Tannhäuser – St. Petersburg, Mariinskij, 26 September 1895
Oresteja – St. Petersburg, Mariinskij, 17 October 1895
Noch pered Rozhdestvom/Christmas eve – St. Petersburg, Mariinskij, 28 November 1895
Dubrovskij – St. Petersburg, Mariinskij, 2 April 1896
Rogneda – St. Petersburg, Mariinskij, 16 April 1896
Zhizn za tsarja – St. Petersburg, Mariinskij, 1 Ocotber 1896
Mefistofele – St. Petersburg, Mariinskij, 3 December 1896
Esclarmonde – St. Petersburg, Mariinskij, 21 February 1897
La damnation de Faust – St. Petersburg, Mariinskij, 3 March 1897 (concert)
Oprichnik – St. Petersburg, Mariinskij, 2 September 1897
Le prophète – St. Petersburg, Mariinskij, 6 October 1897
Pagliacci – St. Petersburg, Mariinskij, 7 December 1897
Don Giovanni – St. Petersburg, Mariinskij, 22 January 1898
Feramors – St. Petersburg, Mariinskij, 15 September 1898
Rogneda – St. Petersburg, Mariinskij, 22 September 1898
Die lustigen Weiber von Windsor – St. Petersburg, Mariinskij, 7 December 1898
Judif/Judith – St. Petersburg, Mariinskij, 14 March 1899
Saratsin/The Saracen (composer: Cui) – St. Petersburg, Mariinskij, 2 November 1899
Dalibor – St. Petersburg, Mariinskij, 30 December 1899
Tristan und Isolde – St. Petersburg, Mariinskij, 28 January 1900
Die Walküre – St. Petersburg, Mariinskij, 24 November 1900
Sadko – St. Petersburg, Mariinskij, 6 February 1901
Otello – St. Petersburg, Mariinskij, 15 November 1901
Der Freischütz – St. Petersburg, Mariinskij, 27 November 1901
Siegfried – St. Petersburg, Mariinskij, 4 February 1902
Servilija – St. Petersburg, Mariinskij, 1 October 1902
Die Götterdämmerung – St. Petersburg, Mariinskij, 20 January 1903
Mazepa – St. Petersburg, Mariinskij, 15 April 1903
Pskovitjanka – St. Petersburg, Mariinskij, 28 October 1903
Ruslan i Ljudmila – St. Petersburg, Mariinskij, 10 December 1904
Francesca da Rimini – St. Petersburg, Mariinskij, 5 January 1905
Lohengrin – St. Petersburg, Mariinskij, 8 September 1905
Snegurochka – St. Petersburg, Mariinskij, 8 November 1905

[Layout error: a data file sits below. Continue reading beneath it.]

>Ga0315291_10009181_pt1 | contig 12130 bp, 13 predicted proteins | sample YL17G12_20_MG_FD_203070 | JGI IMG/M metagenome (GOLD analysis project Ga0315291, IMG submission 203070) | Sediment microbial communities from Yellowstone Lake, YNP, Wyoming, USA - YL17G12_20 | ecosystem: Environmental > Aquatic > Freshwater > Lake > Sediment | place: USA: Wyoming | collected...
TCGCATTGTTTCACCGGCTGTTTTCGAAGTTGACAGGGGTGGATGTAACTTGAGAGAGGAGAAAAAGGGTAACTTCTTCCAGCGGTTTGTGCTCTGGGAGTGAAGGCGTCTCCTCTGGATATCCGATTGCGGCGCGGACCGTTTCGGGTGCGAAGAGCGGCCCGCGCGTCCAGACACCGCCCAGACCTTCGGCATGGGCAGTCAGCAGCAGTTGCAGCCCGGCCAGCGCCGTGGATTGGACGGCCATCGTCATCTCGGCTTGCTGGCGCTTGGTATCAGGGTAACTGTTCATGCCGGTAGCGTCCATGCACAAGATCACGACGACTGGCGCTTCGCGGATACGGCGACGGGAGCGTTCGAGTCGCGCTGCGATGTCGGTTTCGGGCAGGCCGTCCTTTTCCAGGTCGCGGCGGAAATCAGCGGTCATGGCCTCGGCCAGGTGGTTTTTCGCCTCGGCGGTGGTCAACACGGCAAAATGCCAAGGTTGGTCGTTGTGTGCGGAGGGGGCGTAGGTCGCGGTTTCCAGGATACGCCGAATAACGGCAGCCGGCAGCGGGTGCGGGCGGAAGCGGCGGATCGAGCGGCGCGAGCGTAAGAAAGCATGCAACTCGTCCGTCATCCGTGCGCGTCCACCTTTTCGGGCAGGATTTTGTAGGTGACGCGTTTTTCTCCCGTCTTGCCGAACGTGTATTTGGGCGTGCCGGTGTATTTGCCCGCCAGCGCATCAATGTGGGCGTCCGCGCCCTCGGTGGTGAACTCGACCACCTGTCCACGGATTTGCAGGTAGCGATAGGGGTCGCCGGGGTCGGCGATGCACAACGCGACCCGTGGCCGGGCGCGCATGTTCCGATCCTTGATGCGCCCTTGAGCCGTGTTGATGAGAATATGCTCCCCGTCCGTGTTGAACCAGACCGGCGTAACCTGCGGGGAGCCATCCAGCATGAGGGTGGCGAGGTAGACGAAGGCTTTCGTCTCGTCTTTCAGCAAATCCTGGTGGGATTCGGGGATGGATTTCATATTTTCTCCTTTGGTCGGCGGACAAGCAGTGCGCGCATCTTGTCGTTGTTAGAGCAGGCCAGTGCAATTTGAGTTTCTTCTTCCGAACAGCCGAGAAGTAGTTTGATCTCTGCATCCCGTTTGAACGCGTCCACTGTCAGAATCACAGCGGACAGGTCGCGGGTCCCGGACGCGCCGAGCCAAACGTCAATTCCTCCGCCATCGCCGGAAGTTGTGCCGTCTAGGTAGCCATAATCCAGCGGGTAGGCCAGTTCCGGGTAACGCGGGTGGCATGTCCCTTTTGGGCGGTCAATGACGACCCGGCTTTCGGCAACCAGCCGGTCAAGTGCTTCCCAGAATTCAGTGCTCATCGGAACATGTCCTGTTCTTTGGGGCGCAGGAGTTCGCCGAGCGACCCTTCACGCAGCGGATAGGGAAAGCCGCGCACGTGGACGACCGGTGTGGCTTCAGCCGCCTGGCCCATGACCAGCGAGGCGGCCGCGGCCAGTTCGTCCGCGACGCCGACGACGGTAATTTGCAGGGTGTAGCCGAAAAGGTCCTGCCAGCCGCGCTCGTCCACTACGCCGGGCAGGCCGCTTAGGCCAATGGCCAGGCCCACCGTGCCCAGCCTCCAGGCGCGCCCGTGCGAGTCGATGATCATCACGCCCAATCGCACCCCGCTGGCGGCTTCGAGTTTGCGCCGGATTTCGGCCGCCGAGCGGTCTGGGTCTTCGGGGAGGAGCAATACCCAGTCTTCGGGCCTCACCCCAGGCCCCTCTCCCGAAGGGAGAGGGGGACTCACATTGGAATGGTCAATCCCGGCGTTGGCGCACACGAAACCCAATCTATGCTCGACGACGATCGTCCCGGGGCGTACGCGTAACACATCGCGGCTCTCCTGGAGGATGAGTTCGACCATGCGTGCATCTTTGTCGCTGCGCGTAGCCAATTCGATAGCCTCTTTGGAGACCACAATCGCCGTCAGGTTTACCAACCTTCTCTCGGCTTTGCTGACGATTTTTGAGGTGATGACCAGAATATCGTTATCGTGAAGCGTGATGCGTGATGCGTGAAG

Das Rheingold – St. Petersburg, Mariinskij, 27 December 1905
Neron – St. Petersburg, Mariinskij, 24 October 1906
Skazanie o nevidimom grade Kitezhe i deve Fevronii – St. Petersburg, Mariinskij, 7 February 1907
Miranda – St. Petersburg, Mariinskij, 23 February 1910
Khovanshchina – St. Petersburg, Mariinskij, 24 October 1912
Skazka o tsare Saltane – St. Petersburg, Mariinskij, 2 March 1915
Carmen – St. Petersburg, Mariinskij, 2 February 1916
La muette de Portici – St. Petersburg, Mariinskij, 17 January 1917
Kaschchej bessmertnyj – St. Petersburg, Mariinskij, February 1919
Samson – St. Petersburg, Mariinskij, 28 March 1923
Tsarskaja nevesta – St. Petersburg, Mariinskij, 6 December 1923
Les contes d'Hoffmann – St. Petersburg, Mariinskij, 15 March 1924
Salome – St. Petersburg, Mariinskij, 26 March 1924
Orlinyj bunt (composer: Pashchenko) – St. Petersburg, Mariinskij, 7 November 1925
L'amour des trois oranges – St. Petersburg, Mariinskij, 18 February 1926
Bajka pro lisu, petukha, kota da barana/Renard (Stravinsky) – St. Petersburg, Mariinskij, 4 April 1926
Reference: The Record Collector, December 1997
Reference: Ivan Ershov, Izdatelstvo iskusstvo, Leningrad/Moscow 1966
G & T, St. Petersburg 1903
94y Huguenots (Meyerbeer): Plus blanche 022011
95y Prophète (Meyerbeer): Pour Berthe/Versez! que tout respire 022012
96y Siegfried (Wagner): Schmiede, mein Hammer 022034
97y Songs and dances of death (Musorgskij): Death of Field-Marshal 022044
98y O child, beneath thy window (Chajkovskij) 022035
99y Sailors (Villebois) (w. Sharonov) 024000
Columbia, St. Petersburg 1903/1904
35469 Prophète (Meyerbeer): Pour Berthe/Versez! que tout respire 35469
35470 Otello (Verdi): Ora e per sempre addio 35470
35472 Tannhäuser (Wagner): Dir töne Lob/Dir, Göttin der Liebe 35472
35473 Siegfried (Wagner): Schmiede, mein Hammer 35473